No gloomy goodbyes: Five players the U-17 World Cup will miss

With the teams going through to the round of 16 identified, it has meant the end of the road for eight teams at the U-17 World Cup. India and North Korea are the only teams that go out without winning a single point, while Chile and the North Koreans remain the only two teams to not score in the group stages. But that hasn't meant there haven't been some heroic performers from these teams.

Here are five players that impressed, but will not be seen in the World Cup Monday onwards.

Rahul Kannoly, India

India's maiden FIFA World Cup outing turned out to be the baptism by fire that it was widely expected to be, but several individual performers stood out such as goalkeeper Dheeraj Singh, midfielder Jeakson Singh, along with defenders Anwar Ali and Sanjeev Stalin.

A somewhat less-celebrated performer in the team was Kerala's Rahul Kannoly, who showed his adaptability across the first two games. Filling in for the suspended Boris Singh at right-back, Kannoly put in the hard yards against a quality USA team in the tournament opener, but would be the first to admit that he found the pace and strength of Tim Weah and Josh Sargent hot to handle.

Against Colombia in the second game, he was pushed up to midfield, playing wide just like Ninthoinganba Meitei. Kannoly's speed and anticipation stood out in that game, and it is easy to forget in the euphoria around Jeakson's historic goal that Kannoly had actually rattled the woodwork, with either side yet to score, in the first half. Ghosting in from the left, he picked up on a long cross-field ball and did everything technically right in going for goal, but missed out on making history by a matter of inches.

Max Mata, New Zealand

New Zealand's captain and forward Max Mata led from the front for the Oceania champions, who were perhaps the unluckiest team to get knocked out in the group stages considering how they scored in each match and even had the lead at 2-1 against Paraguay before losing 4-2.

Mata was suspended for that game, having picked up a second yellow card in the opening match against Turkey, where he also scored to get New Zealand their first point in a scored draw.

Mata would come back for the last group encounter against Mali, and worked well in tandem with Elijah Just to create some early openings for his team. It would prove to be a futile attempt, though, with Charles Spragg's goal the only bright spot in a 3-1 defeat.

Fandje Toure, Guinea

Guinea's captain and striker Toure was one of several players from the African team who impressed but failed to convert enough of their potential into results. Toure scored two goals, one in the dying minutes against Iran and another to pull his team back from 1-0 down against Costa Rica, but should have finished off a lot more.

Toure was symbolic of the strength and natural ability of the Guineans through a demanding group -- Germany were their third and final opponent -- as they dominated possession stats in all group games. It was not difficult to see why; once Toure and most of his team got the ball, it was always difficult to take the ball off them. They also showed a great ability to find themselves in scoring positions despite the pressure from defenders. The fact that they rushed their shots or sometimes just took the wrong decisions about whether to go for goal themselves or play a teammate in was indicative of their inexperience.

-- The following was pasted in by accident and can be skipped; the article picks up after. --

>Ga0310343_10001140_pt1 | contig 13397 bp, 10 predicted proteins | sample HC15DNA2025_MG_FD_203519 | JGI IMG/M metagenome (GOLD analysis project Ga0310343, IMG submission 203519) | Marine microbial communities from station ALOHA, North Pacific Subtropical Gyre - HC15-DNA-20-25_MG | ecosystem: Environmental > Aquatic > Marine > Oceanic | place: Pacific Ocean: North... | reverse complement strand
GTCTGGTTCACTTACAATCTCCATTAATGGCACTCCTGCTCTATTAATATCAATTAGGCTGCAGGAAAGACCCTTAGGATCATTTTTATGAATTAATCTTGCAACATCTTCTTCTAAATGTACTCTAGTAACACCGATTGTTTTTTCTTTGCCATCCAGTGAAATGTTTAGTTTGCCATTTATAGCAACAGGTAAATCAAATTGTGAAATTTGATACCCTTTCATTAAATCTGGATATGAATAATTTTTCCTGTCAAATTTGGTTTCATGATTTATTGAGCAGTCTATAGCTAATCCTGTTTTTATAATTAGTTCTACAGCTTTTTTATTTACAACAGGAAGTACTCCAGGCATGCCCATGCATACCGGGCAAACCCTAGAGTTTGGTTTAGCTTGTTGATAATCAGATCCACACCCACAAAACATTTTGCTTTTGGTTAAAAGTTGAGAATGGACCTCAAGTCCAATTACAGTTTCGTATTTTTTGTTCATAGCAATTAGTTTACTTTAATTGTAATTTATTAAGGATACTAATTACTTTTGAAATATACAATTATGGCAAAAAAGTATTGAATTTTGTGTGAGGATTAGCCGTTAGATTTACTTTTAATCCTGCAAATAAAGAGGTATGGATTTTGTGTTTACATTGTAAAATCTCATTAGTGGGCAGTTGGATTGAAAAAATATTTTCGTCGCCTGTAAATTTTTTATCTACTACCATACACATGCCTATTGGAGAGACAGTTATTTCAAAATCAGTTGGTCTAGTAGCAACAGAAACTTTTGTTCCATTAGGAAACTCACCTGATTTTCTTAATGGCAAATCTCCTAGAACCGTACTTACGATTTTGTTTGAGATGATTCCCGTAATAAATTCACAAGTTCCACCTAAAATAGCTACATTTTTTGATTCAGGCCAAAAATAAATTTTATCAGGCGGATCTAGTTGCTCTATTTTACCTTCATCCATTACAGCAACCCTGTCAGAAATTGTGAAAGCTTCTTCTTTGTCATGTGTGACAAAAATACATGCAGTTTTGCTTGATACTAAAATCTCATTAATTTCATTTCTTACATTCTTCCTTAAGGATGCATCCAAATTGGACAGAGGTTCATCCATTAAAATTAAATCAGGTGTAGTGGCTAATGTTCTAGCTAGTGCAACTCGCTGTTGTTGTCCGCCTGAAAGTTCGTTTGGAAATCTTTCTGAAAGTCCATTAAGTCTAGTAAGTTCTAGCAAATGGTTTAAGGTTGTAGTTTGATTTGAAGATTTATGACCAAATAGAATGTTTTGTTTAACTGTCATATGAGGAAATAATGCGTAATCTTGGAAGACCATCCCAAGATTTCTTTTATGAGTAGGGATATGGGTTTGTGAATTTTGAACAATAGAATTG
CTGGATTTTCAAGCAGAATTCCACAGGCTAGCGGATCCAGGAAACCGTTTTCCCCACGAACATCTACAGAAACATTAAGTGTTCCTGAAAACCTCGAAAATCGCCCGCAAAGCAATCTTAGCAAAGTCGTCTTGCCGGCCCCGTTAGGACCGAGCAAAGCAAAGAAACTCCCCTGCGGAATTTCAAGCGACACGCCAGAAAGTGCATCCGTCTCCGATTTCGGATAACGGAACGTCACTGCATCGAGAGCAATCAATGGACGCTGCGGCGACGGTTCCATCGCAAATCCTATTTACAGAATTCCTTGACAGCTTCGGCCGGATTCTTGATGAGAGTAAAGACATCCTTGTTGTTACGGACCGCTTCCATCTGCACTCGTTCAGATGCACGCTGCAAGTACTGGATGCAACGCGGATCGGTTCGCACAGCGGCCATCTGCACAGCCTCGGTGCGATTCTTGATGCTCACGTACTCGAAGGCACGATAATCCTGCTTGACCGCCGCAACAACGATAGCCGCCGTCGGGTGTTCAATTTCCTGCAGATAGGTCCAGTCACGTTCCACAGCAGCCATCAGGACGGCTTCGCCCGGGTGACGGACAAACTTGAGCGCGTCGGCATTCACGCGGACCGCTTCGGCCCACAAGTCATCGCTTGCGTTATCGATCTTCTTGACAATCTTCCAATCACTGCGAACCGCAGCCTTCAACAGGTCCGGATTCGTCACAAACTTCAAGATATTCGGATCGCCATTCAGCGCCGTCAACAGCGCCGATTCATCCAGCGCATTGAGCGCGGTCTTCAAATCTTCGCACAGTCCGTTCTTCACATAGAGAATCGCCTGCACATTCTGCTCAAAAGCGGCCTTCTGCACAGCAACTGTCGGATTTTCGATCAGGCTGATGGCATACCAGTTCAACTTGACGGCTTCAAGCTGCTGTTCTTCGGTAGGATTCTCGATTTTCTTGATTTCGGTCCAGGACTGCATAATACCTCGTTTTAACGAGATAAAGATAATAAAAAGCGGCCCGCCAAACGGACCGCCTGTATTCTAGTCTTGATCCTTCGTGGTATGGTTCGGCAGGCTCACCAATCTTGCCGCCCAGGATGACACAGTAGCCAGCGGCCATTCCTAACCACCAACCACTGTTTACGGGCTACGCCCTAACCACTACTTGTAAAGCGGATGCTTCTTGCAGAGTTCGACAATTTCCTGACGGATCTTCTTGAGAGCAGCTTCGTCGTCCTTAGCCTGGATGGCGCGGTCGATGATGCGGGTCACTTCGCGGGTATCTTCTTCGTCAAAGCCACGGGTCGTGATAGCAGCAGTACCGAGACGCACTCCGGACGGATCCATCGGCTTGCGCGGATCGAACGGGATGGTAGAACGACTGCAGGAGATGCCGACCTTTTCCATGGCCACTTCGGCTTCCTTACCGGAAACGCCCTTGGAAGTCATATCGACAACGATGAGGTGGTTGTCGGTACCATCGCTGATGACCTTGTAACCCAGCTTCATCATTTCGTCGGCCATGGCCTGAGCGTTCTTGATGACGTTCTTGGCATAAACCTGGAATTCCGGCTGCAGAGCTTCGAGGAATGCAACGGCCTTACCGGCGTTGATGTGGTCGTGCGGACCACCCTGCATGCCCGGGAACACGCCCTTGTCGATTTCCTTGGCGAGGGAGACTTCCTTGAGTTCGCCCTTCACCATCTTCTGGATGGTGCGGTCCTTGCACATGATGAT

That lack of finishing saw them bow out from the group stages, a pity for a team showed so much promise.

Jekob Jeno, New Caledonia

New Caledonia's bravest performance of the U-17 World Cup came from 16-year-old goalkeeper Gaizka Ipeze. He was played in goal for the last of their group matches against Japan and effected several crucial saves to ensure that his team came away with a point from the match.

However, all of that would have come to nought but for captain and midfielder Jeno, who got the goal in a 1-1 draw that gave New Caledonia their first point in a FIFA competition, the least populous country among the 24 nations in India to have done so. Jeno was a physical presence in the New Caledonia midfield, and also roused them to fight in the second half of their opening game against France, where they were trailing 6-0 at half-time. If he had a bit more support among the outfield players, Oceania's newest member at a FIFA event could well have pulled off better scores against France and Honduras as well.

Julio Borquez, Chile

Chilean goalkeeper Julio Borquez had a baptism by fire at the U-17 World Cup, conceding three goals before being sent off late in the 4-0 defeat against England in the opening match. Chile would then lose a second game against Iraq, before being faced with a virtual shootout against Mexico in their last group game.

Borquez returned in goal for the Chileans, and Mexico dominated all the numbers of the game, retaining 77 percent possession and extracting seven saves out of the 25 shots taken by the Mexicans. Chile lacked cutting edge in midfield and offence, but Borquez did his bit in keeping their hopes alive for the freak counter-attack that could have taken them beyond the group stages.